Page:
Rethinking New Year’s Resolutions
It’s January, and that means people have made and are in the process of breaking their New Year’s Resolutions. Sometimes we get caught up with reaching the end of one year and wanting to get a “fresh start” in the New Year by planning changes in/to our lives that are unreasonable and unrealistic. Unfortunately, most of us, if not, all of us, are guilty of not following through with the majority of resolutions we make. I, for example, have passed on three particular resolutions year-to-year, for the last three years (1. run a marathon, 2. get a tattoo, 3. learn to drive a stick shift).
So, why do people still bother making resolutions? Who knows. At the end of the day, there’s no harm done by making resolutions and not following through with them. If anything, it’s just annoying when someone boasters about what they plan on doing (and then fail to do so), as opposed to someone who makes a plan and simply keeps it to themselves.
The way I see it, there are a few approaches you can take to follow through with your New Year’s Resolutions:
- Refocused approach: make a short list of reasonable and realistic resolutions. In other words, don’t take on something you are very unlikely to accomplish. Start out with baby steps, and then expand out.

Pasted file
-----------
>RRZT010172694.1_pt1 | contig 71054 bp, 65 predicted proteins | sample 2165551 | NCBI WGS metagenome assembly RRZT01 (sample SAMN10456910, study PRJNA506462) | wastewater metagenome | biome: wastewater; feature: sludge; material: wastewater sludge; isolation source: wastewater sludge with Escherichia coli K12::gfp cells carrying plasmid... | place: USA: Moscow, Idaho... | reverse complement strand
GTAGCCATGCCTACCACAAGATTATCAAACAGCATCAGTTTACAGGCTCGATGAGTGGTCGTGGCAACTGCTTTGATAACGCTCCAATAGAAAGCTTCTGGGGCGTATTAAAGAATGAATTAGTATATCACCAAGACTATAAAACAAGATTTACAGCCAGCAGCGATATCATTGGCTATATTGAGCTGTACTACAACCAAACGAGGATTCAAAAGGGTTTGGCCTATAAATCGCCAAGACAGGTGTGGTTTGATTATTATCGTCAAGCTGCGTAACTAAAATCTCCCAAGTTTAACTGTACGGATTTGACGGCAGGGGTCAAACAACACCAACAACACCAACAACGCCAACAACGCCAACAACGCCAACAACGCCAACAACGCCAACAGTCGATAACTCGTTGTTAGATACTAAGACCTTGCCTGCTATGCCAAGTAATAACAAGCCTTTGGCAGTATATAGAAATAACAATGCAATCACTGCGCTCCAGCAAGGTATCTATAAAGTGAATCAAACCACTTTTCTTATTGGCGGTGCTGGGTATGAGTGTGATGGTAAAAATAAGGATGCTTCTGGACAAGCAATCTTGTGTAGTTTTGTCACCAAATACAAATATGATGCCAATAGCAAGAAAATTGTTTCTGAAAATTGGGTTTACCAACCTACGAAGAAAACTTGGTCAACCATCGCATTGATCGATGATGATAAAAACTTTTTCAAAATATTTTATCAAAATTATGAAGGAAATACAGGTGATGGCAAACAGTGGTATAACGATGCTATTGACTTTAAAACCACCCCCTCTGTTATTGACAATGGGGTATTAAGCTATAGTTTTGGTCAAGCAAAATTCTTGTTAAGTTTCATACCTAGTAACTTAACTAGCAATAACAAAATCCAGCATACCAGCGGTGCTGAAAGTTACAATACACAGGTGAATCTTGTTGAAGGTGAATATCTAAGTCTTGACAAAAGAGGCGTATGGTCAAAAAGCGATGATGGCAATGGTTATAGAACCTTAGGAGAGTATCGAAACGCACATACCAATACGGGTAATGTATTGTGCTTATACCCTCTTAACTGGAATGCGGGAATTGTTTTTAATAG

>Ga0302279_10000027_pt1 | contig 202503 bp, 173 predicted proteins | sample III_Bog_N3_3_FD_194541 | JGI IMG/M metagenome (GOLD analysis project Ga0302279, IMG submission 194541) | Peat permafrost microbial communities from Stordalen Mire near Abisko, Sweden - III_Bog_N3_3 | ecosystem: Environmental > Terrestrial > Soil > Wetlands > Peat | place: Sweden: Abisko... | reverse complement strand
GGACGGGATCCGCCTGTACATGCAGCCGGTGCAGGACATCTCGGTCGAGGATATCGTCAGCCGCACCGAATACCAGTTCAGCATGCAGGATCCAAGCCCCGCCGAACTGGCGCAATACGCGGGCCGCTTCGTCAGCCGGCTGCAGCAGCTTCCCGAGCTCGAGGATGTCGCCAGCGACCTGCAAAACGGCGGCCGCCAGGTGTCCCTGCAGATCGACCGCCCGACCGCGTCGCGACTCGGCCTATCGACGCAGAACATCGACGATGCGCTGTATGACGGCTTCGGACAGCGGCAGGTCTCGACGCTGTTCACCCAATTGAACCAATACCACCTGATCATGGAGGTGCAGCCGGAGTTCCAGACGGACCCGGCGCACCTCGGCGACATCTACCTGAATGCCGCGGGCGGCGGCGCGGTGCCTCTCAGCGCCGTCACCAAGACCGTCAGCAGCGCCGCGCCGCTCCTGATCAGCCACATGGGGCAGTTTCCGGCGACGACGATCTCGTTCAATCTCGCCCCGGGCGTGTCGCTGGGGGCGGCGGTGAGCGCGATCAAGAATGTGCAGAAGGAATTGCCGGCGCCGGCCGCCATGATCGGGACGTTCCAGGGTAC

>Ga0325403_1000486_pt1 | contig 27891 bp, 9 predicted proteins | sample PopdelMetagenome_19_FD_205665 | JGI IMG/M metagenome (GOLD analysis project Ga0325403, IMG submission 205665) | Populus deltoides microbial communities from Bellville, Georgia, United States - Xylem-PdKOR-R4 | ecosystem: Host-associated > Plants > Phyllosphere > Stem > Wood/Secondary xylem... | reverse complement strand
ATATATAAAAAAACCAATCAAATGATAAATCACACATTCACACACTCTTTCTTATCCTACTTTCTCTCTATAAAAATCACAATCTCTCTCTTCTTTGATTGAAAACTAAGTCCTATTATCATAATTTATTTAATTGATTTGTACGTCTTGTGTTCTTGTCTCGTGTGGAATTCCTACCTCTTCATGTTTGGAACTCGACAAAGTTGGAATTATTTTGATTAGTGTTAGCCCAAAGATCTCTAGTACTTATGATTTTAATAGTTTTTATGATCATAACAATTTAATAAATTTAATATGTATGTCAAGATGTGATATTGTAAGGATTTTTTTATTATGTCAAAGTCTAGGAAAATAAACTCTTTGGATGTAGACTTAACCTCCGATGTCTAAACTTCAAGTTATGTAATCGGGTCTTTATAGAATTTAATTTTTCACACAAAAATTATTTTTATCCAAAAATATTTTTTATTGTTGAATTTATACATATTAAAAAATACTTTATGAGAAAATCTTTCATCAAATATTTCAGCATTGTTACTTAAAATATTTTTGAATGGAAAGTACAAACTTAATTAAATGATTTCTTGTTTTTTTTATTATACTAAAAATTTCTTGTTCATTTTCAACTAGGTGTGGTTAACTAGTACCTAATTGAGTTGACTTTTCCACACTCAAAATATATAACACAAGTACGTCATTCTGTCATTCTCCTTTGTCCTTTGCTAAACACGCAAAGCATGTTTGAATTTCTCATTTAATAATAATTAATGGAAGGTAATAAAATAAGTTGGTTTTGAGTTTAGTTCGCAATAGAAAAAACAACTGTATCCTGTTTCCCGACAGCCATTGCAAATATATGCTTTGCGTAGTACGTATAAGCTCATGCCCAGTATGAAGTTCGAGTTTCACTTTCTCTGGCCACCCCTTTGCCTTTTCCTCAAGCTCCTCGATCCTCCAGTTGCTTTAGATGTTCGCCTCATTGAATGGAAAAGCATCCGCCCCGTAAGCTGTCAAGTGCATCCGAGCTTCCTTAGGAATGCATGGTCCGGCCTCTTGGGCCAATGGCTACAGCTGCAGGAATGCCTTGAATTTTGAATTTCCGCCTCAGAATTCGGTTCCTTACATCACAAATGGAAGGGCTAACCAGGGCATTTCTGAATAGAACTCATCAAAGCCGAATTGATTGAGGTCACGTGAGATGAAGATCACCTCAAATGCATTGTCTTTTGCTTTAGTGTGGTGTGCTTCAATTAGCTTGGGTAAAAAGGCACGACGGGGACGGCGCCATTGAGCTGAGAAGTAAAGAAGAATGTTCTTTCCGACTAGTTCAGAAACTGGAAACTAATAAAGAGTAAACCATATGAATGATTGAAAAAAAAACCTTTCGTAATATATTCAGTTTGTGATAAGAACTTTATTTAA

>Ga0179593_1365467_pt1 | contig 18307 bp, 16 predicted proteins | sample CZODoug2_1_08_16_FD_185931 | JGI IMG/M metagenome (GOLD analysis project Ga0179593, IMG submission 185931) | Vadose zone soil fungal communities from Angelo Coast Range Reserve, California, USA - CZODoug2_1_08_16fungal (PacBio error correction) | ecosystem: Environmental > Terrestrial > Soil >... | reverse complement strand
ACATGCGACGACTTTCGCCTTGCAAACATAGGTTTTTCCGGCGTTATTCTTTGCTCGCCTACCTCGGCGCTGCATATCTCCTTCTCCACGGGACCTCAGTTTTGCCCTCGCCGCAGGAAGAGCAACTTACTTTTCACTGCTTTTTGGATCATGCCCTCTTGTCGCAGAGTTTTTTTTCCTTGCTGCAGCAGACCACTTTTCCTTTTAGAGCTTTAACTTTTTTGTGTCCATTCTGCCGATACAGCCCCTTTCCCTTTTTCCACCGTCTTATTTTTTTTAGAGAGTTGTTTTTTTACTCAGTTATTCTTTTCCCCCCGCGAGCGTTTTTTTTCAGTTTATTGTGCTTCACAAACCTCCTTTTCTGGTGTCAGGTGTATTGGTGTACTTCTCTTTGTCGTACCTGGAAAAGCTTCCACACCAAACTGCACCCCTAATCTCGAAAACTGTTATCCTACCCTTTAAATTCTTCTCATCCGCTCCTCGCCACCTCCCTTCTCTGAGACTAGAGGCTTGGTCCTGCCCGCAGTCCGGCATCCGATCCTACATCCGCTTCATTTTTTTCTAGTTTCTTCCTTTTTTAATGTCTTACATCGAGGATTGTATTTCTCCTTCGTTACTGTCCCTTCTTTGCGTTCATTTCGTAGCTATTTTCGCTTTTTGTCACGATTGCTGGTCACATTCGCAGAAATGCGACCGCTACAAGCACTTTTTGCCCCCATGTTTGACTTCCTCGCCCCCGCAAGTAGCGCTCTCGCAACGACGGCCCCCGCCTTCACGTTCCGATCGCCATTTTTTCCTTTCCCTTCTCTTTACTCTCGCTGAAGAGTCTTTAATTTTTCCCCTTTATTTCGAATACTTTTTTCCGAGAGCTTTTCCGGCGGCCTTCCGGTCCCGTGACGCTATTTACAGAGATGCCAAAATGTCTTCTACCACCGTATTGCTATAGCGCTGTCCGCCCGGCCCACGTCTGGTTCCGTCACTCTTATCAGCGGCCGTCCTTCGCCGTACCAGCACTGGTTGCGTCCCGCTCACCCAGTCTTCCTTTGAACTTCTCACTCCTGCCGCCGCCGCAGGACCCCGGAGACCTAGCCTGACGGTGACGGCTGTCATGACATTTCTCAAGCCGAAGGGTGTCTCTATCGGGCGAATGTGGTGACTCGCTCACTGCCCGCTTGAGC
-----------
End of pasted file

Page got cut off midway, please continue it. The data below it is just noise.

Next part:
- Rack-up approach: make a long list, a really long list of resolutions. The basis behind this approach is that the more resolutions you can accumulate on a list, the more likely you are to accomplish something on that list.
- Rhetorical approach: make your resolutions the opposite of what you wish to accomplish. Example: if you want to start exercising, make your resolution to not exercise. Therefore, if you don’t exercise, you have accomplished your resolution (congratulations!), but if you happen to exercise, that’s a not a bad thing (congratulations!). Win-win.
That last one is a bit of a mind game, but the other two are legit approaches. Try them out!